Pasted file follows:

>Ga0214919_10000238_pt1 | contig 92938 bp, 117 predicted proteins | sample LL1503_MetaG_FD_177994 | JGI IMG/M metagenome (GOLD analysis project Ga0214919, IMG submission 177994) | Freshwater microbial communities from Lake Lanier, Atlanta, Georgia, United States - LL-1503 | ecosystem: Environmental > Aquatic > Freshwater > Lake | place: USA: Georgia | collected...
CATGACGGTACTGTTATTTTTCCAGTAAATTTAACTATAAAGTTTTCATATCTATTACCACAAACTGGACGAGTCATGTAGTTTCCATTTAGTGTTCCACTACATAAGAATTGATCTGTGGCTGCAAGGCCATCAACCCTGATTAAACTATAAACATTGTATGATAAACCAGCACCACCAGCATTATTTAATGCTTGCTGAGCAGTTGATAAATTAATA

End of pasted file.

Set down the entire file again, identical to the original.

>Ga0214919_10000238_pt1 | contig 92938 bp, 117 predicted proteins | sample LL1503_MetaG_FD_177994 | JGI IMG/M metagenome (GOLD analysis project Ga0214919, IMG submission 177994) | Freshwater microbial communities from Lake Lanier, Atlanta, Georgia, United States - LL-1503 | ecosystem: Environmental > Aquatic > Freshwater > Lake | place: USA: Georgia | collected...
CATGACGGTACTGTTATTTTTCCAGTAAATTTAACTATAAAGTTTTCATATCTATTACCACAAACTGGACGAGTCATGTAGTTTCCATTTAGTGTTCCACTACATAAGAATTGATCTGTGGCTGCAAGGCCATCAACCCTGATTAAACTATAAACATTGTATGATAAACCAGCACCACCAGCATTATTTAATGCTTGCTGAGCAGTTGATAAATTAATA